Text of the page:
Sunday, July 20, 2014


We were in Atlanta for the annual Atlanta Food & Wine Festival a few years ago. The folks who started this up, have hit the sweet spot on all manner of Southern cooking and drinking with this fest. My son Justin and I were busy as bees over the 3 days and nights with various events ---  a dinner at the “Optimist’s Club”, a “nose to tail” demo on whole fish grilling at The Loews Hotel and finally a farewell party Sunday evening called “A Chorus of Greens” hosted by Atlanta star chefs, (and genuinely fine folks!) Annie Quatrano and Linton Hopkins. 

We did attend a few classes as well. One was on making Country Hams

The person many American chefs look up to on that subject is a gentleman from Madisonville, Tennessee named Allan Benton. The list of his fans would fill up a… pork barrel. He said at one point in his homespun presentation, “I’ve nearly starved to death doing this job…until now”. 

I’m glad he had the 'country steel' to hang on! Mr. Benton was joined on stage with 6 chefs from throughout the South who each had a ham they were carving from when we entered that porcine perfumed hotel conference room. Chicago based chef Art Smith had just handed me a ham filled biscuit not an hour before this class but it didn’t abate my lust for these works of edible art.

When I was about 19 I started hitchhiking with a couple of buddies on a pretty routine basis. One of the routes I came to know well was the one between my hometown in Northern Illinois and my soon to be adopted one of Key West, Florida. One of my pals was from Cincinnati…so we routinely rested up and re-fueled there...complements of his mother’s refrigerator and his step-daddy’s beer cooler.

Despite the quicker speed of the massive U.S. Interstates… we often got off...and hit the little two-lane “blue highways” to slow down...and have a look, a smell and a taste ... of America. 

I remember traveling through western Kentucky very near the Southern Illinois border one beautiful spring day and passing through the town of ‘Metropolis’, (where they had a big painting of Superman on the water tower) and another named ‘Monkey’s Eyebrow’, (named for reasons I still don’t know). It was in the town of Cadiz that I began to understand the allure of country hams. We entered a kind of General Store meets Luncheonette. A gentleman in his 80’s and smoking a white pipe was slicing up some fine ribbons of ham near the cash register. Seeing my interest, (via my twitching nose)...he offered a portion right off the ancient blade. I took it and it changed me. 

The folks who make them start with about a 50-pound section of pork meat. It is, somewhat troublingly, called a “green ham” at this point. Burying them thoroughly in a salt, sugar and/or pepper mixture for up to 3 weeks is next. They are not injected, which is a cheap, quick fix suitably only for commercial grade hams. Great hams take time, almost a full year in fact. 

Back at the Atlanta Festival there was a map printed by the good southern chefs doing the ham demo. There were hams from 11 Southern states.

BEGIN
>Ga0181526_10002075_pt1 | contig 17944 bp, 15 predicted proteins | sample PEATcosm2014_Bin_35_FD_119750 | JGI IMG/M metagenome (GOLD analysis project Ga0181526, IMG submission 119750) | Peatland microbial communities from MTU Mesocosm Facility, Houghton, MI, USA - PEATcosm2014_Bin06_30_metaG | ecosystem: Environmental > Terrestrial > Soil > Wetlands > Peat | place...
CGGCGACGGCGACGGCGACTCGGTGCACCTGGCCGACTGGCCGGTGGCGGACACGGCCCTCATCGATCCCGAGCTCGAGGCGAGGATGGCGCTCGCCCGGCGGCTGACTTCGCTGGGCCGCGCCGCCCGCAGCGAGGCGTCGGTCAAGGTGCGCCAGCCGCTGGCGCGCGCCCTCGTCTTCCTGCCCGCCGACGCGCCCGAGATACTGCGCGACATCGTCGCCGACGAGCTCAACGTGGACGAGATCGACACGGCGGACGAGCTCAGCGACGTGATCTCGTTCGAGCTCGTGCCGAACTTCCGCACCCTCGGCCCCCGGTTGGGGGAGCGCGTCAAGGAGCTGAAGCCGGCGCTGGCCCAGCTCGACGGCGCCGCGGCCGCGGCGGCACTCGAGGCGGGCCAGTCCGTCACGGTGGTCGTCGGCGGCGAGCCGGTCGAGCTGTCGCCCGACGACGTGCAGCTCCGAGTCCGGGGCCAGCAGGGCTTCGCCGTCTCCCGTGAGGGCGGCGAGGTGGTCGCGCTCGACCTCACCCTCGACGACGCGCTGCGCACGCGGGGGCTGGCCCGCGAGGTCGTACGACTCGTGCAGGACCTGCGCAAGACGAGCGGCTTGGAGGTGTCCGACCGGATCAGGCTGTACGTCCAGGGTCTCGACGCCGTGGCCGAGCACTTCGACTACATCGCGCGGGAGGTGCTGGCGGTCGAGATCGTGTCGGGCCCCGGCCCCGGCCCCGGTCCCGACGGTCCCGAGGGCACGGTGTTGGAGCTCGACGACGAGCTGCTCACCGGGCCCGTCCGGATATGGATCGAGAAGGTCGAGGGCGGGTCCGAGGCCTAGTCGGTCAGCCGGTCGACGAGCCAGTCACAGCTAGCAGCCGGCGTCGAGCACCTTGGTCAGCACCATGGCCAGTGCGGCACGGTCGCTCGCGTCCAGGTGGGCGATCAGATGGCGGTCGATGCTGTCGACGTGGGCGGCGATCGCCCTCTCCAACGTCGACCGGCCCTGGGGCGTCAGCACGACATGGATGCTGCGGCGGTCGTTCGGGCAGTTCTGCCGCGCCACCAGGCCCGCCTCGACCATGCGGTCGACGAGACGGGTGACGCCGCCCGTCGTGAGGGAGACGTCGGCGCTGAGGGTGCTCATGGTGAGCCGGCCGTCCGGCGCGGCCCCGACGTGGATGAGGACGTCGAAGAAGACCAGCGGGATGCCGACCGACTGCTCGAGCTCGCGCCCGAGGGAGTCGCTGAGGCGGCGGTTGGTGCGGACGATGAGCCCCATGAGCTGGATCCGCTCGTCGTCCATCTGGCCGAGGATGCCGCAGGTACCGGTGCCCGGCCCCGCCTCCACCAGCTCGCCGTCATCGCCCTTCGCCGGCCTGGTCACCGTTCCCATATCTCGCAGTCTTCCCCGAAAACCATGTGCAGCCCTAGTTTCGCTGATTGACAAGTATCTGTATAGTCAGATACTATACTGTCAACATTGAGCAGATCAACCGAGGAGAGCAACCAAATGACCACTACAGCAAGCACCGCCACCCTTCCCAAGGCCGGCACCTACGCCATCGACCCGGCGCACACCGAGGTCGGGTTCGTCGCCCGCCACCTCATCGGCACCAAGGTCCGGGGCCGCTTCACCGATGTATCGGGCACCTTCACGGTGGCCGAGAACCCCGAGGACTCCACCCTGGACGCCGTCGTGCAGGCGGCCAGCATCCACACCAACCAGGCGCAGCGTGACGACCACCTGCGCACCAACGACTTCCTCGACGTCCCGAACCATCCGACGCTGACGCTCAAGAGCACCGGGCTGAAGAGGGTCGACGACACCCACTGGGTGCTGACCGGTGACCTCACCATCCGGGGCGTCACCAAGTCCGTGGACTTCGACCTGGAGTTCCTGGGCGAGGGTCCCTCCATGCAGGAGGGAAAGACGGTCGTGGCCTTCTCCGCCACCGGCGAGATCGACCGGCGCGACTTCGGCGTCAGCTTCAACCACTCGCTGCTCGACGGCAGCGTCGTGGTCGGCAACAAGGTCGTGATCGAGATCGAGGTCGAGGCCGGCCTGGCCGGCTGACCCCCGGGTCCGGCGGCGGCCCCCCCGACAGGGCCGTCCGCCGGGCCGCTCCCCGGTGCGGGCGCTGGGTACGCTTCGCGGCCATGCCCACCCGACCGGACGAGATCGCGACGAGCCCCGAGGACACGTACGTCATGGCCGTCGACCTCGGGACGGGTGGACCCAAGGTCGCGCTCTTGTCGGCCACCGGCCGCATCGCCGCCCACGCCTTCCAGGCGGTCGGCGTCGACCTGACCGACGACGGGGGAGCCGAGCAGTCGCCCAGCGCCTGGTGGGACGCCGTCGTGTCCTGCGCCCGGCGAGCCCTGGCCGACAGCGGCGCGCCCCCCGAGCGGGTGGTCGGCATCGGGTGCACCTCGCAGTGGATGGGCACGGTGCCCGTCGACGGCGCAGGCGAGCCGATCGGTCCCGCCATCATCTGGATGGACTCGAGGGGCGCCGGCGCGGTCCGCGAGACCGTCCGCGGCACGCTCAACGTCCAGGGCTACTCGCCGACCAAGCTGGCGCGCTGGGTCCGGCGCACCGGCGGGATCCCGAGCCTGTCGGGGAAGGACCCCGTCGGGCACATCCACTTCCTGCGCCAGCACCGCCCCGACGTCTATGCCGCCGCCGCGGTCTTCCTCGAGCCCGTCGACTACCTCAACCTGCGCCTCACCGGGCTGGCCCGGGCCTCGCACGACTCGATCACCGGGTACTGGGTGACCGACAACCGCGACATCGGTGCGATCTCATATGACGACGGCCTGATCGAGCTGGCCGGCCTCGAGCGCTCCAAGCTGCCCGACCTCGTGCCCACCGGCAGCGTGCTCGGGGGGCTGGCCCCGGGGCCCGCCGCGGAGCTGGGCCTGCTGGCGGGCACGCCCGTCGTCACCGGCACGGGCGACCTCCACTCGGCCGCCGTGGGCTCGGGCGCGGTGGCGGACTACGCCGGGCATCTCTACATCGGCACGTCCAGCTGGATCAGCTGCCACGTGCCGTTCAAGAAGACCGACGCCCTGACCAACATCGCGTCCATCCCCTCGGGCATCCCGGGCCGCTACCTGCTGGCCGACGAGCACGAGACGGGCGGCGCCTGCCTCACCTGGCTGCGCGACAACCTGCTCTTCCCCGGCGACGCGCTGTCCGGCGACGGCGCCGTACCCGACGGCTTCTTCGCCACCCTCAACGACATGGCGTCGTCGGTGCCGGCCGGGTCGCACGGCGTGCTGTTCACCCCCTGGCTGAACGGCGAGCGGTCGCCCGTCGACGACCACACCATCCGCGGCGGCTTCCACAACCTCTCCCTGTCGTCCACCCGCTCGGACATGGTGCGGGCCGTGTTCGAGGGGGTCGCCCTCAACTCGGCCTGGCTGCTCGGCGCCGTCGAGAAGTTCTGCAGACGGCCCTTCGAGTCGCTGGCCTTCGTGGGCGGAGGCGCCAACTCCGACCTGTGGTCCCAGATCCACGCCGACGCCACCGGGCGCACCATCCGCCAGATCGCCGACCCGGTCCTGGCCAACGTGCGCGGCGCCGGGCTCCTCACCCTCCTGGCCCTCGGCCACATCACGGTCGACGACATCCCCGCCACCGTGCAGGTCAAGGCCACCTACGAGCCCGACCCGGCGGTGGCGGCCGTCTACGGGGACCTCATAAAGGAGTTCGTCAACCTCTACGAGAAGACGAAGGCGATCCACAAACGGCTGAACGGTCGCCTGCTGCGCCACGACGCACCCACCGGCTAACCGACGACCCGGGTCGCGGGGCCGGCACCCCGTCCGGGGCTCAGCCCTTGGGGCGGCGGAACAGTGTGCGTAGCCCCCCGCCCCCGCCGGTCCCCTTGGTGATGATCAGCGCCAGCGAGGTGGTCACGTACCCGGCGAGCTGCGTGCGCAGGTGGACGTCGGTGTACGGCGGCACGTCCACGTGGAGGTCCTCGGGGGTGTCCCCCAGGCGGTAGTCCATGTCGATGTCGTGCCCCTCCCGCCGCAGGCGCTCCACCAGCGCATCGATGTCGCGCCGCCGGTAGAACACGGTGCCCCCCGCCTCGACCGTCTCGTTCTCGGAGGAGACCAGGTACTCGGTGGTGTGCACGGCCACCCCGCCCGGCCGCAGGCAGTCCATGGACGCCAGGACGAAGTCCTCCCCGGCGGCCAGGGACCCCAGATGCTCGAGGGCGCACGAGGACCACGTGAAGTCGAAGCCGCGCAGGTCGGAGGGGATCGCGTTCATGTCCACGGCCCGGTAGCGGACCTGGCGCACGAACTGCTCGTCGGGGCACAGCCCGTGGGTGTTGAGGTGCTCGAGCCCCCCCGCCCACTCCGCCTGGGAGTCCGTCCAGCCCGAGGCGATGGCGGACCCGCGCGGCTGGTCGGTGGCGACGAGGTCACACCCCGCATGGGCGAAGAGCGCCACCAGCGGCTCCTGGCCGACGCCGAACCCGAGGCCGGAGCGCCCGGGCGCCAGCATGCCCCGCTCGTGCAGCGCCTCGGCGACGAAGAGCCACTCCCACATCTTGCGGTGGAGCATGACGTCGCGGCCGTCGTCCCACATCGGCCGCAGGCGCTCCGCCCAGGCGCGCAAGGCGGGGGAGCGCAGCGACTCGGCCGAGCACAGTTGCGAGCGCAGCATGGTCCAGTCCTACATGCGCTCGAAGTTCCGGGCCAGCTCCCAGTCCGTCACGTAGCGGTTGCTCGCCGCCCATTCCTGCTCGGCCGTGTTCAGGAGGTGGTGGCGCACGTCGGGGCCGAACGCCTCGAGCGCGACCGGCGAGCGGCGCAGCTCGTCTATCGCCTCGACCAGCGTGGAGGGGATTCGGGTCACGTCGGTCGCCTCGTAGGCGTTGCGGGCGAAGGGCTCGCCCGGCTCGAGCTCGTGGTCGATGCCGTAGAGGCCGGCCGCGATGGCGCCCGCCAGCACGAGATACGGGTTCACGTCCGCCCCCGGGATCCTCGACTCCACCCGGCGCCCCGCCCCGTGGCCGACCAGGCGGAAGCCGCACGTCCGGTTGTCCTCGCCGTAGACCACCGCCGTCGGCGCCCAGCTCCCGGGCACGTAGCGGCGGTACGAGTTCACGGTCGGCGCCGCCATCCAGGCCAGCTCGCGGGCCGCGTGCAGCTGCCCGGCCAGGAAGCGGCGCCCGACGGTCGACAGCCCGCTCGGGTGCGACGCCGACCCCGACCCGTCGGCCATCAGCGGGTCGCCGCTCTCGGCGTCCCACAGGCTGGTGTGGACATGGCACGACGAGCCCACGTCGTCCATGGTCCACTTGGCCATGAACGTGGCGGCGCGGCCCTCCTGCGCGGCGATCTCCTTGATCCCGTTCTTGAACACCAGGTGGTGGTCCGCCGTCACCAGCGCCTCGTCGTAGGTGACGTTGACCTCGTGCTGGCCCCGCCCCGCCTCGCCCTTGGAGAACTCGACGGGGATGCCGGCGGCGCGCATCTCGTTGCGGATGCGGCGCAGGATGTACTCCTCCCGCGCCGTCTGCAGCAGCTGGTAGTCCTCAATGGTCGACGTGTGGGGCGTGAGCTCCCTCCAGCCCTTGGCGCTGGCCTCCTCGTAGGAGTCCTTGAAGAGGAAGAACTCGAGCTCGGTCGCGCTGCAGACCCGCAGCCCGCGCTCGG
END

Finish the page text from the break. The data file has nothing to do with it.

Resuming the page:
The only one missing in terms of representation was...ours.

Ham Master and James Beard Awarded Chef Linton Hopkins looked me squarely in the eye and said with the softest drawl but clearest intent, “Hope to see Florida in here next year”. 

The challenge lies before us. 

I’m Norman Van Aken and that’s…. My Word on Food ©.
Copyright © by Norman Van Aken, 2014

© 2014 Norman Van Aken. Photo credit by author. Like this? Check out WLRN.ORG where many more of my shows are posted and listen Live on Saturday Mornings around 8:30 a.m. at 91.3 or 91.5 FM. 

Thursday, July 10, 2014


The summer I became a golf caddie was one filled with suddenly unfamiliar routines and the deep lows and soaring highs of messy adolescence. I was 14 years of age and not skipping smoothly along the surface of life’s waters. My childhood pals, the Harris boys seemed to suffer no similar quandaries … so …. as is so often the case of adolescent logic I was infinitely attracted to them. In our family I was the boy child wedged between two sisters and … understanding what it meant to be male was not a commodity I could garner from them. The male ‘egg’ as it were was mine own … to crack. When the Harris boys asked me if I wanted to join them caddying when school let out that summer in my second year of being a teenager I was alternately thrilled… and nervous. It would be my first job. I didn’t know the ins and outs. When I showed up at their home in the pre-dawn hours that first morning I saw them pile into the oldest brothers beat up car with sack lunches they’d brought along. I was without that plan. The youngest of the boys, Wade, who was my age…and my best friend… told me he’d share but that I needed to learn to pack some food or I’d “be wasted from carrying two heavy golf bags by 10 a.m.!” When I asked him what was in the paper bags he smiled dreamily and said, ‘we make egg salad sandwiches’. 

I wolfed my half down just before heading to the first tee at ‘Twin Orchards Country Club’ that summer. It saved me I’m sure. And it taught me a valuable lesson about laying down a foundation before working. But the words that spiraled back to my ears as Mr. Malkin took the first “Mulligan” of a long morning were those of Wade saying “we make egg salad”. It had not occurred to me that the boys could make their own lunches. Power and control concepts flashed in my teenage mind!

Time spooled forward and it wasn’t long before the first job I got as a cook was as a breakfast one. And the egg and I became intimately intertwined.